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Wayne over at Wayne and Wax is talkin the Dembow again. I wonder periodically what it is about the dembow beat(s) that is so appealing. I mean, of all the songs to catch on, what was it that made THIS one stick?

Well, I wont worry too much about that today. I’ve spent enough sleepless nights transcribing sounds and writing out the where the stress or “percussive” consonants fall just to answer questions that no one but me seems to care about. Dembow es lo mas pegao because its hawt.Thats a good enough answer for me.

Wayne has a paper there which is bound to be interesting, but right now Im having fun listening to the old DemBow and Son Bow. I lost my entire pre-1995 music collection *sigh* so this brings back memories. I loved reggaeton from the moment I heard it, but I never imagined it would blow up like it did or mutate in such interesting ways.

There are a few versions of Wisin and Yandel doin Dembow. My favorite Dembow is Yandel’s Remix from Quien Contra Mi.

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Ah, one of my fave topics.
The Music Of Africa, By Way Of Latin America By Felix Contreras

Joe Cuba did it with two words: “Bang Bang!” Or maybe he did it with the song’s chorus, which sings the praises of down-home soul food: “corn bread, hog mawl and chiterlin’s.”

Whatever it was, the combination of Afro-Cuban groove and R&B backbeat moved way beyond Joe Cuba’s home turf of El Barrio in Harlem to the rest of the country — and even back to the Caribbean.

It was called boogaloo, and it was an organic, cross-cultural musical reflection on how Afro-Latinos in this country have one foot in both cultures.

In the most simple definition of the term, Afro-Latinos are Dominican, Puerto Rican, Cuban, Panamanian, Colombian, Venezuelan; descendants of people who are from anywhere that had Spanish slave owners and African slaves.

For starters, let’s travel down to New Orleans, which many in the 19th century considered the northern-most port of the Caribbean. Can you imagine the rich musical exchanges in those port-side bars among freed slaves, Caribbean sailors and other musical adventurers?

Trumpeter Irvin Mayfield and percussionist Bill Summers did. In fact, in 1998, they formed a band called Los Hombres Calientes to play jazz that reflected possibly the first blast of Afro-Latino culture in this country: a mix of African rhythms, Caribbean instrumentation and New Orleans funk.

For starters, let’s travel down to New Orleans, which many in the 19th century considered the northern-most port of the Caribbean. Can you imagine the rich musical exchanges in those port-side bars among freed slaves, Caribbean sailors and other musical adventurers?

Trumpeter Irvin Mayfield and percussionist Bill Summers did. In fact, in 1998, they formed a band called Los Hombres Calientes to play jazz that reflected possibly the first blast of Afro-Latino culture in this country: a mix of African rhythms, Caribbean instrumentation and New Orleans funk.

The latest expression of Afro-Latino culture is the best-selling song on iTunes this week.

It’s a reggaeton tune called “Virtual Diva,” and it’s by a young Afro-Latino who calls himself Don Omar.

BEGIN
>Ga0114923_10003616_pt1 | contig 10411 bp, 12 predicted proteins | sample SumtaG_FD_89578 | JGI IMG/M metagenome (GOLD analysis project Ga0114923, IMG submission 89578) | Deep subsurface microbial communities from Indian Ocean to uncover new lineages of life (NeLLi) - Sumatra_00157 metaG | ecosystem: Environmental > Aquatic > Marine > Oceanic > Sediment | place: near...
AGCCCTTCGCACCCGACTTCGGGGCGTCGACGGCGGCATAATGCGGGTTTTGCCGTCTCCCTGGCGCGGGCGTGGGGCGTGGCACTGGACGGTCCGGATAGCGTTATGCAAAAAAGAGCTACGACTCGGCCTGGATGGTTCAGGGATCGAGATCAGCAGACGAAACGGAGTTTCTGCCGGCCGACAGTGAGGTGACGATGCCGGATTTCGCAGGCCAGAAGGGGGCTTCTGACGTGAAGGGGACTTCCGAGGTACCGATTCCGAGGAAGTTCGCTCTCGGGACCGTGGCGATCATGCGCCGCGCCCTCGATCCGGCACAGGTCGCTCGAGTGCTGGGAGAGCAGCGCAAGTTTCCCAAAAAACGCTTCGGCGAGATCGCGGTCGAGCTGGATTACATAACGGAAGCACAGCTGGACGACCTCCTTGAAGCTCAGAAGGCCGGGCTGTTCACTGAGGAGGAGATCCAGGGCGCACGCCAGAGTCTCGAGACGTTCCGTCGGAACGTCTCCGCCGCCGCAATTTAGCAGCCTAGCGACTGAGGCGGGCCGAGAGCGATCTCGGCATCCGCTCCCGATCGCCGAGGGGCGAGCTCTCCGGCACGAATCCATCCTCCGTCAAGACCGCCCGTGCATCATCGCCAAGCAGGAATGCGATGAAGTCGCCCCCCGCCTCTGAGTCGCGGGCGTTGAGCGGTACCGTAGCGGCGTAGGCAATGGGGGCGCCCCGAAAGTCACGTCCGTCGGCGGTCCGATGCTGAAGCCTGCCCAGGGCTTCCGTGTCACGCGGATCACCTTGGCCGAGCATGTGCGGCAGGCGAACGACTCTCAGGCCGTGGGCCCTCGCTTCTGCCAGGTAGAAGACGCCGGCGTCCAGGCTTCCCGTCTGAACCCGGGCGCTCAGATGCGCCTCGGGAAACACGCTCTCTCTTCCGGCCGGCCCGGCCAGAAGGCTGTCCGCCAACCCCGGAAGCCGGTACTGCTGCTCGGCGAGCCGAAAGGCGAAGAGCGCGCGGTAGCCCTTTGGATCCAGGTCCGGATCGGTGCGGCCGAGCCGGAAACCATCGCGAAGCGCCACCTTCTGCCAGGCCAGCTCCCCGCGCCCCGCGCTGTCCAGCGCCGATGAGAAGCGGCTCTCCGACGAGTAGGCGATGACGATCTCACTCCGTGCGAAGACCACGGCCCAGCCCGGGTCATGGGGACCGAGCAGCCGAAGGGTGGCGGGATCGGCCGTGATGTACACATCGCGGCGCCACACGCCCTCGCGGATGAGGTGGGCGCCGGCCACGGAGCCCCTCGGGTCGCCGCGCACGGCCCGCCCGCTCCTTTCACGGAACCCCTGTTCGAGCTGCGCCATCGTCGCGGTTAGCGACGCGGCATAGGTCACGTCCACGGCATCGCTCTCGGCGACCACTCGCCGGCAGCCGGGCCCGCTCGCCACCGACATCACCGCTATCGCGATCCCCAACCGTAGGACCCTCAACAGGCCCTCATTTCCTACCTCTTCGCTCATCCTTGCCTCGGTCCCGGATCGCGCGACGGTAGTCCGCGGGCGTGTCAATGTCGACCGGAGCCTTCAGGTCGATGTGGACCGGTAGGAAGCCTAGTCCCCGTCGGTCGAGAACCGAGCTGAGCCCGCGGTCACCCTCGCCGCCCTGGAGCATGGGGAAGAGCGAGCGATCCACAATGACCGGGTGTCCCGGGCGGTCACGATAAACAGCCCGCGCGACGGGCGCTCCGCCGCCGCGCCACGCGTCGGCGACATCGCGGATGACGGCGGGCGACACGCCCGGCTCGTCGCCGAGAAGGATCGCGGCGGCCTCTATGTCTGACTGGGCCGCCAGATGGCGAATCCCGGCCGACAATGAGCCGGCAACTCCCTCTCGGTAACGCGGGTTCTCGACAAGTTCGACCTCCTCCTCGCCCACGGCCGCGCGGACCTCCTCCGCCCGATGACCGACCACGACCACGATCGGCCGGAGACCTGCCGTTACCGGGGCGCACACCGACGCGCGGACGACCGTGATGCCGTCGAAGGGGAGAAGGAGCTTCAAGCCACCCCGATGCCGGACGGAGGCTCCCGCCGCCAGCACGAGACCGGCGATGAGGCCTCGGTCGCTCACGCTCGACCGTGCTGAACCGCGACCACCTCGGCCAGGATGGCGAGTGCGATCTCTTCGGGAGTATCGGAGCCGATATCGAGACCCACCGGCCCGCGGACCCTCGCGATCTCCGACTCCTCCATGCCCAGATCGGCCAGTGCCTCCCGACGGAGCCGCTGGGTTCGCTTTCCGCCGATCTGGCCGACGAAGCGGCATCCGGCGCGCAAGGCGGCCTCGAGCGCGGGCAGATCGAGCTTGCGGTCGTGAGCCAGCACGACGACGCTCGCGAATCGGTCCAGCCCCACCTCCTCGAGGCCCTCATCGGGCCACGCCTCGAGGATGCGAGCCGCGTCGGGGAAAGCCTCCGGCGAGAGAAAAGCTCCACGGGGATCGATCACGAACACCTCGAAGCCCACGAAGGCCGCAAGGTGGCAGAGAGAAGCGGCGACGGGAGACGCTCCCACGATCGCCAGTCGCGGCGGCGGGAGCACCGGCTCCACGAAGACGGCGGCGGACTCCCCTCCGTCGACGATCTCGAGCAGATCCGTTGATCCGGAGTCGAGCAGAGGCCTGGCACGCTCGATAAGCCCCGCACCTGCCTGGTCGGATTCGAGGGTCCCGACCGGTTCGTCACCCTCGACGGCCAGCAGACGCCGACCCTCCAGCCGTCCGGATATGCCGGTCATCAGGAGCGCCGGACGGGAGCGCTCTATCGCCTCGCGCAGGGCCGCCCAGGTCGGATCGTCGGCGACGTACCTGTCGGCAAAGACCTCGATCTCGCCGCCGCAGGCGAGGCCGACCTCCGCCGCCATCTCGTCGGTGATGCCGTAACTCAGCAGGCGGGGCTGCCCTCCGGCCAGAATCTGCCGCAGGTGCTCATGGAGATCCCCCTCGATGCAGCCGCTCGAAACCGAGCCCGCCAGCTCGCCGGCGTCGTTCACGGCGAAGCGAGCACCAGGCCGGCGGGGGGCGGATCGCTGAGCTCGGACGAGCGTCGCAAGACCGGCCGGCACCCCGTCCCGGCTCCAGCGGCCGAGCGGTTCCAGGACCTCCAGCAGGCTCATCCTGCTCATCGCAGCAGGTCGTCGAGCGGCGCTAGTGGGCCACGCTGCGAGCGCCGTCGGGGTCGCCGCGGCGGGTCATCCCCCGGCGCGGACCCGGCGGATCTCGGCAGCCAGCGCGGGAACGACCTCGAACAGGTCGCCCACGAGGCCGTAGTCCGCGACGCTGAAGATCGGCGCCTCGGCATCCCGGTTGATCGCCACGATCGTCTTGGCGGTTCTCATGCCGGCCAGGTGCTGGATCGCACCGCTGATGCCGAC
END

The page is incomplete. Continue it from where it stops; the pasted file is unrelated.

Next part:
Reggaeton was actually born among Afro-Latinos in Panama, made its way to the streets of San Juan and finally found arguably its most creative expression here in the U.S.

Even if you don’t understand the lyrics, you can hear the influence of hip-hop and rap, which have become the lingua franca of Afro-Latinos, African-Americans and just about anyone under the age of 25 in the rest of the world.

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http://www.npr.org/templates/story/story.php?storyId=100307740&ft=1&f=10004

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Reggaeton Picks

some faves

Yaviah- Contacto
Straight to the point, no frills shit.

More of the Same
Pistolon

I like this version Best

John Erick

Las Solteras
This is kind of a fun club song.

Dale Matadora

Jadiel- Trankila

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Is this a reaction to the new Wisin y Yandel and DY cds? Lets go back, way back but in the other direction. Less “ethereal” and more dirt and funk?
If I have to choose between the image of dancing hot and sweaty in some shack near the sand, or in a club with lots of flashing lights, I pick the former. Musically, I sort of like the new stuff but emotionally, it doesnt resonate as well as the stuff that brings to mind straight up nasty parties and cut off denim shorts.

Perreo Puro by Franco “El Gorila”, a piece of stripped down old school reggaeton. I like Franco because he pretty much hollers his entire performances.


Here’s El Castigo by Magnate and Valentino from Quimica Perfecta, seems they decided to throw in a bit of da ole school as well. I think its kinda hot. Kinda. Most of the vocals are so breathy and lacking in percussion that i lose interest, but the music is sort of slinky.That old school break, which some kids seem to hate, is the best part of the song to me.

Nely, El Arma Secreta has an instrumental of his Dirty Beat. Its rather nasty, I like it. He was born my senior year in high school. What is goin on?

Villano Sam Yo Quiero Una Morena

I suspect this will grow on me, or I will hate it. Right now I am torn, I dont like the rap parts too much right now, but the Dominican flow is one that creeps on me slowly, so I will give it time. Im feeling the music. I also sort of like vocorder type shit.

A song by Villano Sam and Vakero out of La Republica, dedicated to Obama. I’m not quite sure if I like the singing, but its growing on me. I can appreciate the sentiments expressed.

Voltio y Mas Loca Por Su Tiguere

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